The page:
Race and Education: How Alabama High School Students Feel

education“Looking forward, not to the past.”

On the 60th Anniversary of Brown v Board of Education, looking back has inspired a long, hard examination at how the issues raised by the historically relevant Supreme Court case have either been improved upon, gotten worse or stayed the same. Six word essays, written by high school students in Tuscaloosa, Alabama, have granted some insight into how today’s students feel about the issues regarding race and education. The high-schoolers at two distinctly different schools, Central and Northridge, also took poignant pictures for a challenging photojournalism project.

Amanda Zamora, senior engagement editor at ProPublica and her co-worker, Nikole Hannah-Jones, went to Tuscaloosa and got permission from the principals at both Northridge and Central High Schools to assign their journalism classes with the project. 20 point-and-shoot cameras were used to take the photographs.

They were instructed to illustrate their views regarding education and race through pictures taken at their schools. The young journalists at all-black Central and fully integrated Northridge were interested in the challenge, but cautious. They were unsure of what to use as subject matter for their photographs.

“Skin color doesn’t define your intelligence.”

Hannah-Jones gave the students a brief history lesson about the landmark ruling and the subsequent decades that were full of struggles and battles to integrate the public school system. She also talked about the recent indicators that much of what was accomplished has been undone. As a group, they discussed the “Green Factors”, six determinators as to whether school districts had successfully met the federal obligations regarding integration.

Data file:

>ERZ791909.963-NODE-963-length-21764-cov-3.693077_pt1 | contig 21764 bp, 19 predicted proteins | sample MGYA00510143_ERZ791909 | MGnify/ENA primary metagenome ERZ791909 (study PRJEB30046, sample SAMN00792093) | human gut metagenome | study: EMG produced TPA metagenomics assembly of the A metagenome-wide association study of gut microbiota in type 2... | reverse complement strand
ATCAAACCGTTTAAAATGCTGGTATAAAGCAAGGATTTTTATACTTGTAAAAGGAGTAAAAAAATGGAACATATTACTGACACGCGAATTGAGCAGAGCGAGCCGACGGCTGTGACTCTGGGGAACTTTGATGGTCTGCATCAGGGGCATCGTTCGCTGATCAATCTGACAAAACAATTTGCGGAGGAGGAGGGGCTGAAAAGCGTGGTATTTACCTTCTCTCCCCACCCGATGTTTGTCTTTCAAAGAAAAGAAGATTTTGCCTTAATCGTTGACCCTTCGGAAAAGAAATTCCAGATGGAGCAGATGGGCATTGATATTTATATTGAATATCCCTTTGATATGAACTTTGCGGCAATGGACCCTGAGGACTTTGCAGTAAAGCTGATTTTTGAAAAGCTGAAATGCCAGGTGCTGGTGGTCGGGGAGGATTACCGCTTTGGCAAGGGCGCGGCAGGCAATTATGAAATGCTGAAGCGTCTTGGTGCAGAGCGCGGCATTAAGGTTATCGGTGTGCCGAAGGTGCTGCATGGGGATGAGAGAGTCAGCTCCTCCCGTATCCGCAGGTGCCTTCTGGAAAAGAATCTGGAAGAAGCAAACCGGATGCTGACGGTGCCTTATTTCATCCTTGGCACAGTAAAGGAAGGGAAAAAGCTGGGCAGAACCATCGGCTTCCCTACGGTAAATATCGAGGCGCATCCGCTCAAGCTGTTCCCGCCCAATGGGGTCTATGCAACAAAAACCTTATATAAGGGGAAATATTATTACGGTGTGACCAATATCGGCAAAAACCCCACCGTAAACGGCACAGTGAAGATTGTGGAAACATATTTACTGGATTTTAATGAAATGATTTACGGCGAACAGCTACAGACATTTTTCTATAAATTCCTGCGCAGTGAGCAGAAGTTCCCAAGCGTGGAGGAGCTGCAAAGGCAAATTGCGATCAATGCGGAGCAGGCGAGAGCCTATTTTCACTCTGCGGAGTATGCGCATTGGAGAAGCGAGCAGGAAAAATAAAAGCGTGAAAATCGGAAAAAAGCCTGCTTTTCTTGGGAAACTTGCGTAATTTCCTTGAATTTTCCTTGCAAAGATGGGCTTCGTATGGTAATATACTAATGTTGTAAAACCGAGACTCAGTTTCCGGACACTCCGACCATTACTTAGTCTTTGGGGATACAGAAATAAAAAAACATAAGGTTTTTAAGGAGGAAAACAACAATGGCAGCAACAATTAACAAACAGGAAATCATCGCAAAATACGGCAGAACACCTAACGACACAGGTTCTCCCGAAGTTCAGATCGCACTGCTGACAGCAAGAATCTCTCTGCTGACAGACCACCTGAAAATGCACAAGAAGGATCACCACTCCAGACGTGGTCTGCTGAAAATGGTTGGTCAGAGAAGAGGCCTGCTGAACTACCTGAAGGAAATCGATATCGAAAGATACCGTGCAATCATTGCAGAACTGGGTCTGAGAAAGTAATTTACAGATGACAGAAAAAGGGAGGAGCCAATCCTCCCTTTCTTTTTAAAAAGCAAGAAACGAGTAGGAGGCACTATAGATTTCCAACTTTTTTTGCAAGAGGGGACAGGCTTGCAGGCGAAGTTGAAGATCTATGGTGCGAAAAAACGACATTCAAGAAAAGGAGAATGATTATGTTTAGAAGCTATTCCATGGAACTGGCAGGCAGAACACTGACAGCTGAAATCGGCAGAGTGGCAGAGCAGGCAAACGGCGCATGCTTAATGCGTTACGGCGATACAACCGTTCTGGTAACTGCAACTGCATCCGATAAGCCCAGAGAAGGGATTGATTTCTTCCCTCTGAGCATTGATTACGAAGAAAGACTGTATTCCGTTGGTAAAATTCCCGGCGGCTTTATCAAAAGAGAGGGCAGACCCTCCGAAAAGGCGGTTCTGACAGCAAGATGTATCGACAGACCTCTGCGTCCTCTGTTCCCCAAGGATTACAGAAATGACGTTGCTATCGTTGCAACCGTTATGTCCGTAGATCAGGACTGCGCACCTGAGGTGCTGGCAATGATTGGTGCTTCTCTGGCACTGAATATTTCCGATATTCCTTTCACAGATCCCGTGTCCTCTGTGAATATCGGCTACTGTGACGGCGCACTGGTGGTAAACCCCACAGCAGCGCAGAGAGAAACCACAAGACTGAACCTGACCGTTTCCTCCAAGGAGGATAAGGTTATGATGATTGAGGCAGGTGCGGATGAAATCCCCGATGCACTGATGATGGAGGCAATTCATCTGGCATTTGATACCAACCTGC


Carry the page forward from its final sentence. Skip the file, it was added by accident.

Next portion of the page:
Questions were then posed. The students were instructed to think about how they feel race and education affect their high school experience in Alabama. They were asked to consider transportation options at their schools, as well as, the extracurricular activities and courses offered. They then went over the differences that distinguish photojournalism from photography as a hobby.

Once Zamora and Hannah-Jones felt that there was enough material to work with and after much discussion, a meeting was arranged for the journalism students from both schools. Together at Central High, the teams started editing their work. That was in February.

In May, the students got together again, this time to view their final project. It was now an exhibit at the Dinah Washington Cultural Arts Center in Tuscaloosa. The six-word essays that they also wrote were a contribution to Michele Norris’s Race Card Project.

“I am not what society thinks.”

Since meeting their counterparts from the other school, a lingering question was on the students’ minds. If exchange programs can exist for international student swaps, why not a program that allows an exchange for students at Central and Northridge High Schools? When Paul McKendrick, the Superintendent of Tuscaloosa City Schools, was asked what he thought of the idea, he admitted it was a good one and promised to look into the possibility.

Though Zamora and Hannah-Jones knew that many of the important voices regarding the resegregation going on in Tuscaloosa schools would be those of the students themselves, they could not have predicted such a diplomatic outcome for their inventive project. A junior at Central High, Jessica McKinstry, said that she is hopeful that the exchange will help her fellow classmates challenge the assumptions they make about other students at other schools and also to make some new friends. There is a clear message of goodwill when these Alabama high school students express how they now feel about the issues of race and education.

by Stacy Lamy

Sources:

ProPublica (1)

ProPublica (2)

theracecardproject

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